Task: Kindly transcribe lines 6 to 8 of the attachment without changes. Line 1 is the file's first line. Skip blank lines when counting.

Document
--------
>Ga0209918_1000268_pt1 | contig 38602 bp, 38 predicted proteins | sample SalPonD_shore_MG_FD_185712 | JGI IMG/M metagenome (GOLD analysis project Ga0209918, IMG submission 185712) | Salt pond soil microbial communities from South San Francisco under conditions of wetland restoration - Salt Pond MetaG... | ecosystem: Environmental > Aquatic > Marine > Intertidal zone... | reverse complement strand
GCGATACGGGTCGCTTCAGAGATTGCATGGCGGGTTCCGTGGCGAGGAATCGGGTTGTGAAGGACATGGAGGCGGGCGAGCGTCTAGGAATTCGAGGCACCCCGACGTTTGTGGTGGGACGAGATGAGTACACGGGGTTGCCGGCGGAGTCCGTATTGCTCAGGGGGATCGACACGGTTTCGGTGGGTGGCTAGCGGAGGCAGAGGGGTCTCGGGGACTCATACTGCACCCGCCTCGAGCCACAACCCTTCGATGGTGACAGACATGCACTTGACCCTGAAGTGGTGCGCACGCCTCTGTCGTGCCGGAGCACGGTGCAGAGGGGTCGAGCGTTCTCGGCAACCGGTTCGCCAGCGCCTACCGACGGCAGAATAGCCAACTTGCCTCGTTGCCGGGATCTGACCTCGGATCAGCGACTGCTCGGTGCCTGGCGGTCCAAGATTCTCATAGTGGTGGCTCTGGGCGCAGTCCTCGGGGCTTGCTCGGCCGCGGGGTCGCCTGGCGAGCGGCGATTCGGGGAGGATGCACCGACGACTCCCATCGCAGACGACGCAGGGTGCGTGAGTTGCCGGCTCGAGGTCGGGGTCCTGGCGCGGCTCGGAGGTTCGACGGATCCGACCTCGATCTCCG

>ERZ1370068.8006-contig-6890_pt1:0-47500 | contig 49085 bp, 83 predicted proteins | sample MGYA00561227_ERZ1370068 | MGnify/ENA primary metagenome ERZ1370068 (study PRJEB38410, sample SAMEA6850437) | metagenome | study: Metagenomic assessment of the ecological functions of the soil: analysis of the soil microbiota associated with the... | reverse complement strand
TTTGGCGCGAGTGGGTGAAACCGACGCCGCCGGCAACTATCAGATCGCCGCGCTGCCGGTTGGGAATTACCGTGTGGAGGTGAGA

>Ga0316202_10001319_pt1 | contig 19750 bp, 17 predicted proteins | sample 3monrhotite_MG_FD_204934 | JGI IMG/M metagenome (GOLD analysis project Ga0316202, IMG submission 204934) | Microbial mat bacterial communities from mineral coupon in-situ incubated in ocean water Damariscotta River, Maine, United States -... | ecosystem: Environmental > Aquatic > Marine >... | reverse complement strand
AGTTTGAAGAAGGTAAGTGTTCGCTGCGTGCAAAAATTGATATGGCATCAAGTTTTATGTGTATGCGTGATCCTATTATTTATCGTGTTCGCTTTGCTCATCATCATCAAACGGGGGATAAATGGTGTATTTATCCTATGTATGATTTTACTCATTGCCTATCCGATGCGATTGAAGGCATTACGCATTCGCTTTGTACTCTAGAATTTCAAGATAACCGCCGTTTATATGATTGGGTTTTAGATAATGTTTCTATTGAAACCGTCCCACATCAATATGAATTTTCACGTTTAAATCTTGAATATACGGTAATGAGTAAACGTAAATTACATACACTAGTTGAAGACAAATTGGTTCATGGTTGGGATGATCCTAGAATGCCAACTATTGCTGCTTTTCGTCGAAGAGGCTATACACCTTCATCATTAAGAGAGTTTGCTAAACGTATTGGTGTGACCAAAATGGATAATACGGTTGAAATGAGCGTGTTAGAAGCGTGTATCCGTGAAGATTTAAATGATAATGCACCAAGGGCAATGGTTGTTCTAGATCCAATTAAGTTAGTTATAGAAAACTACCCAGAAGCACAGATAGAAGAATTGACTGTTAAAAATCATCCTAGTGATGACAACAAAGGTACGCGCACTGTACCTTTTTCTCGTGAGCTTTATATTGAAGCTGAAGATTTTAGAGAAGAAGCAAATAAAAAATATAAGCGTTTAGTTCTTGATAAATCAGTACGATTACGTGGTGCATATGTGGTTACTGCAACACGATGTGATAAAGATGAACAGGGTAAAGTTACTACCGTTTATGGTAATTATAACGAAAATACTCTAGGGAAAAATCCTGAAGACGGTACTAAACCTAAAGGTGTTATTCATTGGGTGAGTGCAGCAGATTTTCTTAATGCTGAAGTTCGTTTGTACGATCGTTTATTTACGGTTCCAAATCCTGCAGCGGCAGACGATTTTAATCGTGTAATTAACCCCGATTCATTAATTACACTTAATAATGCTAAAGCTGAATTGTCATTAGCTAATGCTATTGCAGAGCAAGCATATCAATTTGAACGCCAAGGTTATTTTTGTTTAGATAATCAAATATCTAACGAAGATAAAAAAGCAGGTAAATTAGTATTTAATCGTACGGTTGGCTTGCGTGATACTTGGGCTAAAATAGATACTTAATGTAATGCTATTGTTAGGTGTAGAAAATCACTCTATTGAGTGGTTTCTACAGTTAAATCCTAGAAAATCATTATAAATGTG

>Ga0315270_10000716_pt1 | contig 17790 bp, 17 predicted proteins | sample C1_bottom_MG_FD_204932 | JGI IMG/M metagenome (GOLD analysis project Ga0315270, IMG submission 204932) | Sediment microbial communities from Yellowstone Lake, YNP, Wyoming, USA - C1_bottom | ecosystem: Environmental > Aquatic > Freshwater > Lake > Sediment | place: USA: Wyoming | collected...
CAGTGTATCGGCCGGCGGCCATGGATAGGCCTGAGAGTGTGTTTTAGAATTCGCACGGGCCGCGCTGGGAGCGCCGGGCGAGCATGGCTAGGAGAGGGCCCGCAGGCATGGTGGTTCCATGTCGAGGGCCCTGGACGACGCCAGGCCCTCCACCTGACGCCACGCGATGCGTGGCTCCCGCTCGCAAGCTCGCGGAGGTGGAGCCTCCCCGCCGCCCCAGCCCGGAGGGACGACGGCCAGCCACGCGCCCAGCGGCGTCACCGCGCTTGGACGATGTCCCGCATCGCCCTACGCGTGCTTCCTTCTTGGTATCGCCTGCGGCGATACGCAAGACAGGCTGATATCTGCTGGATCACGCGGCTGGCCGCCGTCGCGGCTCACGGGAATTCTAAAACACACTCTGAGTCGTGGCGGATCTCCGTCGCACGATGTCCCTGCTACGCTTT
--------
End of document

AGTTTGAAGAAGGTAAGTGTTCGCTGCGTGCAAAAATTGATATGGCATCAAGTTTTATGTGTATGCGTGATCCTATTATTTATCGTGTTCGCTTTGCTCATCATCATCAAACGGGGGATAAATGGTGTATTTATCCTATGTATGATTTTACTCATTGCCTATCCGATGCGATTGAAGGCATTACGCATTCGCTTTGTACTCTAGAATTTCAAGATAACCGCCGTTTATATGATTGGGTTTTAGATAATGTTTCTATTGAAACCGTCCCACATCAATATGAATTTTCACGTTTAAATCTTGAATATACGGTAATGAGTAAACGTAAATTACATACACTAGTTGAAGACAAATTGGTTCATGGTTGGGATGATCCTAGAATGCCAACTATTGCTGCTTTTCGTCGAAGAGGCTATACACCTTCATCATTAAGAGAGTTTGCTAAACGTATTGGTGTGACCAAAATGGATAATACGGTTGAAATGAGCGTGTTAGAAGCGTGTATCCGTGAAGATTTAAATGATAATGCACCAAGGGCAATGGTTGTTCTAGATCCAATTAAGTTAGTTATAGAAAACTACCCAGAAGCACAGATAGAAGAATTGACTGTTAAAAATCATCCTAGTGATGACAACAAAGGTACGCGCACTGTACCTTTTTCTCGTGAGCTTTATATTGAAGCTGAAGATTTTAGAGAAGAAGCAAATAAAAAATATAAGCGTTTAGTTCTTGATAAATCAGTACGATTACGTGGTGCATATGTGGTTACTGCAACACGATGTGATAAAGATGAACAGGGTAAAGTTACTACCGTTTATGGTAATTATAACGAAAATACTCTAGGGAAAAATCCTGAAGACGGTACTAAACCTAAAGGTGTTATTCATTGGGTGAGTGCAGCAGATTTTCTTAATGCTGAAGTTCGTTTGTACGATCGTTTATTTACGGTTCCAAATCCTGCAGCGGCAGACGATTTTAATCGTGTAATTAACCCCGATTCATTAATTACACTTAATAATGCTAAAGCTGAATTGTCATTAGCTAATGCTATTGCAGAGCAAGCATATCAATTTGAACGCCAAGGTTATTTTTGTTTAGATAATCAAATATCTAACGAAGATAAAAAAGCAGGTAAATTAGTATTTAATCGTACGGTTGGCTTGCGTGATACTTGGGCTAAAATAGATACTTAATGTAATGCTATTGTTAGGTGTAGAAAATCACTCTATTGAGTGGTTTCTACAGTTAAATCCTAGAAAATCATTATAAATGTG

>Ga0315270_10000716_pt1 | contig 17790 bp, 17 predicted proteins | sample C1_bottom_MG_FD_204932 | JGI IMG/M metagenome (GOLD analysis project Ga0315270, IMG submission 204932) | Sediment microbial communities from Yellowstone Lake, YNP, Wyoming, USA - C1_bottom | ecosystem: Environmental > Aquatic > Freshwater > Lake > Sediment | place: USA: Wyoming | collected...
CAGTGTATCGGCCGGCGGCCATGGATAGGCCTGAGAGTGTGTTTTAGAATTCGCACGGGCCGCGCTGGGAGCGCCGGGCGAGCATGGCTAGGAGAGGGCCCGCAGGCATGGTGGTTCCATGTCGAGGGCCCTGGACGACGCCAGGCCCTCCACCTGACGCCACGCGATGCGTGGCTCCCGCTCGCAAGCTCGCGGAGGTGGAGCCTCCCCGCCGCCCCAGCCCGGAGGGACGACGGCCAGCCACGCGCCCAGCGGCGTCACCGCGCTTGGACGATGTCCCGCATCGCCCTACGCGTGCTTCCTTCTTGGTATCGCCTGCGGCGATACGCAAGACAGGCTGATATCTGCTGGATCACGCGGCTGGCCGCCGTCGCGGCTCACGGGAATTCTAAAACACACTCTGAGTCGTGGCGGATCTCCGTCGCACGATGTCCCTGCTACGCTTT